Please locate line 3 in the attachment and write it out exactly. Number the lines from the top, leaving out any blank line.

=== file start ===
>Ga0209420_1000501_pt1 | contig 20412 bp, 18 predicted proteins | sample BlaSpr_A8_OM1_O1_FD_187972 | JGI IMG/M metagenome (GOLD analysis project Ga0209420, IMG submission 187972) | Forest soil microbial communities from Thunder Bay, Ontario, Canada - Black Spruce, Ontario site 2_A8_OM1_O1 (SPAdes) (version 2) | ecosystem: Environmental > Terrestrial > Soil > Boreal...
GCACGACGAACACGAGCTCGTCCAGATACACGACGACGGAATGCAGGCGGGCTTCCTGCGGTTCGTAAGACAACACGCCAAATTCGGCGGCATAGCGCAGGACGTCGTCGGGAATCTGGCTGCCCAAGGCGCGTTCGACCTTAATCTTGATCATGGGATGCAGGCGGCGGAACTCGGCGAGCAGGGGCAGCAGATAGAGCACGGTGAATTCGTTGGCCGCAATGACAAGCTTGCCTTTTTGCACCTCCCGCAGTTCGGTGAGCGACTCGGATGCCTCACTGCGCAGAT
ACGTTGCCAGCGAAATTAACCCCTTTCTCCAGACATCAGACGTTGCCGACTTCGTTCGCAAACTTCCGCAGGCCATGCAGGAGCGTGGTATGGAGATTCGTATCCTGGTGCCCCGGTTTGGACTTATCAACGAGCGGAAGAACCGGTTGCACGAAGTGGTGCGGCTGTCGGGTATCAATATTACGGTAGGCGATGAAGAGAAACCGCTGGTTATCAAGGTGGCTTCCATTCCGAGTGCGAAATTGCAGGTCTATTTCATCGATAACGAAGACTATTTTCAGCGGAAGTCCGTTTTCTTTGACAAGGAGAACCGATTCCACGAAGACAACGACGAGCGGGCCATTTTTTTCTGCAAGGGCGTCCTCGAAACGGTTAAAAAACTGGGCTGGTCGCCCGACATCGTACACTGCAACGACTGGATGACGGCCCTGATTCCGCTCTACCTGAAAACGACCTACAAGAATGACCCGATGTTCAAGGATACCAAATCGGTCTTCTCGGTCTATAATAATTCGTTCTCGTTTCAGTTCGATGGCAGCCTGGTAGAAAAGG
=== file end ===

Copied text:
ACGTTGCCAGCGAAATTAACCCCTTTCTCCAGACATCAGACGTTGCCGACTTCGTTCGCAAACTTCCGCAGGCCATGCAGGAGCGTGGTATGGAGATTCGTATCCTGGTGCCCCGGTTTGGACTTATCAACGAGCGGAAGAACCGGTTGCACGAAGTGGTGCGGCTGTCGGGTATCAATATTACGGTAGGCGATGAAGAGAAACCGCTGGTTATCAAGGTGGCTTCCATTCCGAGTGCGAAATTGCAGGTCTATTTCATCGATAACGAAGACTATTTTCAGCGGAAGTCCGTTTTCTTTGACAAGGAGAACCGATTCCACGAAGACAACGACGAGCGGGCCATTTTTTTCTGCAAGGGCGTCCTCGAAACGGTTAAAAAACTGGGCTGGTCGCCCGACATCGTACACTGCAACGACTGGATGACGGCCCTGATTCCGCTCTACCTGAAAACGACCTACAAGAATGACCCGATGTTCAAGGATACCAAATCGGTCTTCTCGGTCTATAATAATTCGTTCTCGTTTCAGTTCGATGGCAGCCTGGTAGAAAAGG